Resurfacing after a (far too long) absence to say to those of you who deal with eosinophilic or other colitis, irritable bowel, whatever: Respect.
After dodging it for two years, I finally bit the bullet and signed up for my mid-life colonoscopy, which took place the other week. Let’s just say that I am extraordinarily grateful to have eos that make themselves at home in the top part of my GI tract, rather than the other end. (And, yes, I really should change the name of this blog to Middle Aged Eos Lady.)
1. Treat yourself to all the treats
I’ll admit it. Fear of prep turned me into one big baby. So, I indulged in everything I could reasonably think of just to get through. Permission to use this nice expansive list of permitted foods from Kaiser Permanente rather than the restrictive list I was given that had almost nothing on it I could actually eat? Check. Beg Mr. Eos to make me homemade chicken soup that he usually only makes at Passover? Check. Coconut milk ice cream that I’ve been trying to eat less of? Check. Pudding? Two flavors.
I got those wet wipes and the tube of diaper balm that everyone advises, figuring I could always return them if I didn’t open them. (Spoiler: I opened them.)
And then I headed to the local Barnes & Noble and walked out with an armful of magazines and one big ol’ book of KenKen puzzles. Ready.
2. Find your groove
A very kind co-worker told me that she found the GoLitely prep “tasted like bad off-brand Sprite.” The thought calmed me for a day or so, but in the end, even chilled, even through a straw, the stuff only tasted Sprite-ish to me if you figured that they also melted down the can and poured it into the mix. Blech. (Apparently, I am not the only one to hear “Polyethylene glycol” and be reminded immediately of antifreeze.)
For the record, here is what worked for me: I chugged as much as I could through a bendy straw (one of the treats). Then stuck a lemon wedge in my mouth, then took a gulp of ginger ale, then sucked on a butterscotch LifeSaver. Why this combo? No idea, but I got through most of the split prep and didn’t really start gagging on it until midway through day two. Reader, I survived. Somehow.
The instructions I received said the laxative would likely take effect in anywhere from a few minutes to three hours. Having lived 50+ years with what has delicately been described as a “sensitive tummy,” I stationed myself in the bathroom, expecting that the first 8 or 16 ounces would do the trick.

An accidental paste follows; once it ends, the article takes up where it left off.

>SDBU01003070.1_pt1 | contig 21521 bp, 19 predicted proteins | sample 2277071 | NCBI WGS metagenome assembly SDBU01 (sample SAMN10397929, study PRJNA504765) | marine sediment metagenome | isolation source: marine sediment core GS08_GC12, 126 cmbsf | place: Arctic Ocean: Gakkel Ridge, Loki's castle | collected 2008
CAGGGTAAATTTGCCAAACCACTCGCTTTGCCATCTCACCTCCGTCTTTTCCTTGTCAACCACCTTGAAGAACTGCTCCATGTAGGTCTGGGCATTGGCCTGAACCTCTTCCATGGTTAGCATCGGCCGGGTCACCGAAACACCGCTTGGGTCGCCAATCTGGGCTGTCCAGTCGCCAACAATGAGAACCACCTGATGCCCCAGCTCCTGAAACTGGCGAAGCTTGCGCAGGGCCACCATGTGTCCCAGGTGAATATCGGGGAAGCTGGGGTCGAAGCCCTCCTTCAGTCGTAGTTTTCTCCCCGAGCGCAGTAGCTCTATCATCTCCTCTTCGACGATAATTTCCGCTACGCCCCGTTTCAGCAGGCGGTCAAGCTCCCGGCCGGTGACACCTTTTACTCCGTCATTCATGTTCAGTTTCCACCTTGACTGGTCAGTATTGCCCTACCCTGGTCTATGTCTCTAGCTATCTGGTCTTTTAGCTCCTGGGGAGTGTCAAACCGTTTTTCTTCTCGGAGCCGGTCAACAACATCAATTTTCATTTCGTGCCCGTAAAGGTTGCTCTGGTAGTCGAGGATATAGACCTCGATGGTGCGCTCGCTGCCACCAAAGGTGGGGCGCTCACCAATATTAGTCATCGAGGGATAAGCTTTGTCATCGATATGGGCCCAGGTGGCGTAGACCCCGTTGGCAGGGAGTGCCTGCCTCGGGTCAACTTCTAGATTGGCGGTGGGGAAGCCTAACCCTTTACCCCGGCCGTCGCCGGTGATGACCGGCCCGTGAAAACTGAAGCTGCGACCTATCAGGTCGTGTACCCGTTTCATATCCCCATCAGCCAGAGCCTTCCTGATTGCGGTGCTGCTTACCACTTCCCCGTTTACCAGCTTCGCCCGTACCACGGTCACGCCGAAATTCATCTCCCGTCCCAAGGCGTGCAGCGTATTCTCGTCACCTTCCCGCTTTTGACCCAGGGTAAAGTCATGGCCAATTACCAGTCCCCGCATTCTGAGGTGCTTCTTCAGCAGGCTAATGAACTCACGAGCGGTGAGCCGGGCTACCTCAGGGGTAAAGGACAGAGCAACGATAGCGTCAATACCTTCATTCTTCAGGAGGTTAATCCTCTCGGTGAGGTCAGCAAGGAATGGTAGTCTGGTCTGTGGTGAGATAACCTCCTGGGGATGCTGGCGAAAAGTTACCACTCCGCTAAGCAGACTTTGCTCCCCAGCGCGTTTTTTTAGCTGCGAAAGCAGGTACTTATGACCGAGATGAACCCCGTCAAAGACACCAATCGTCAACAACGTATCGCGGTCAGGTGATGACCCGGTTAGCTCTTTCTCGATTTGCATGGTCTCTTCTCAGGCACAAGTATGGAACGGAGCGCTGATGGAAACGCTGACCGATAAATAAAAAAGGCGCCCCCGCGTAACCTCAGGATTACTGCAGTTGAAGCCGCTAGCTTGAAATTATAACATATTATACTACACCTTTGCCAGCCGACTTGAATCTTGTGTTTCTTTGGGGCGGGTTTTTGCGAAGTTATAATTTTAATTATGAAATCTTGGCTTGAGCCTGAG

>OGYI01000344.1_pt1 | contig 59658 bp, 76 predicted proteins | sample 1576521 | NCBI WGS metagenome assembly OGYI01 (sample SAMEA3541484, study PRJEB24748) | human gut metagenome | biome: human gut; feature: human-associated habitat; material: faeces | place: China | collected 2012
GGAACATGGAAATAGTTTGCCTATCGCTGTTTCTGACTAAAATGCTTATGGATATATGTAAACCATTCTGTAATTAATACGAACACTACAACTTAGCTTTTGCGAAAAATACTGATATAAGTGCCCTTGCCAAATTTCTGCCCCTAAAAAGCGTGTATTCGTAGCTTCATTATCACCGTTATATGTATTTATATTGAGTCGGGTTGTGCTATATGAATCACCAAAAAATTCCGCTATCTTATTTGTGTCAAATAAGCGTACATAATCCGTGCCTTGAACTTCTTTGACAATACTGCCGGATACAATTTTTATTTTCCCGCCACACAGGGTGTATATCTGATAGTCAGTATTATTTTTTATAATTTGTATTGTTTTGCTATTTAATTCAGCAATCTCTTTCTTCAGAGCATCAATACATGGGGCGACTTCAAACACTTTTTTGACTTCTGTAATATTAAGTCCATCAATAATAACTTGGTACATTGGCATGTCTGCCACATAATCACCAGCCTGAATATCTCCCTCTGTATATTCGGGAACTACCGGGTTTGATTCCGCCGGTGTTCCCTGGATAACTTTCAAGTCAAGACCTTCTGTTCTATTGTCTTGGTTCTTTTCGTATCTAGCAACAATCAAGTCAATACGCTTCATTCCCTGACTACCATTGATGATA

Ha! The stuff didn’t kick in for nearly two-and-a-half hours! And then it worked, And worked and worked. And worked.
Given this experience on day one, I decided to begin the second-day prep an hour earlier than recommended. Nothing like melted aluminum can taste first thing in the morning, but this turned out to be the right choice.
4. Peristalsis. It’s real.
After the first evening, when the poop finally ran nice and clear, I thought I was in the home stretch. Imagine my dismay when I hit the bathroom in the morning only to find, once again, a big brown cloud in the bowl. Don’t be discouraged. If this is you, just chug and chug some more. Everything cleared out for good for me about about two hours before the scheduled procedure time. And the post-procedure report called the quality of the prep “excellent.” Not that I’m competitive or anything.
5. The day after
Scope day was actually a double header for me: colonoscopy AND upper GI endoscopy. Lucky me.
EGDs usually leave me feeling miserable and with an achy chest the next day. Last time I had one, I swore that I would ALWAYS take the following day off work. Turns out, I didn’t feel too awful. But I’m still glad to have been at home, because my tummy was still flip-flopping a bit, and when it wasn’t, I slept and slept and slept some more. A three-nap day, in all. Also, Mr. Eos made some matzoh balls to go with the leftover soup…
I am still trying to figure out how I bit the inside of both my top and bottom lips during the scope, and also whether the very, very sore throat I had for two days was due to the scope or to the propofol, which doesn’t seem unheard of, but now has me wondering about the propofol. To investigate another day.
All in all, it was necessary, I did it, and now I am cleared for the next ten years. I’ve been told that nothing will make the next ten years fly by like fixating on 2029….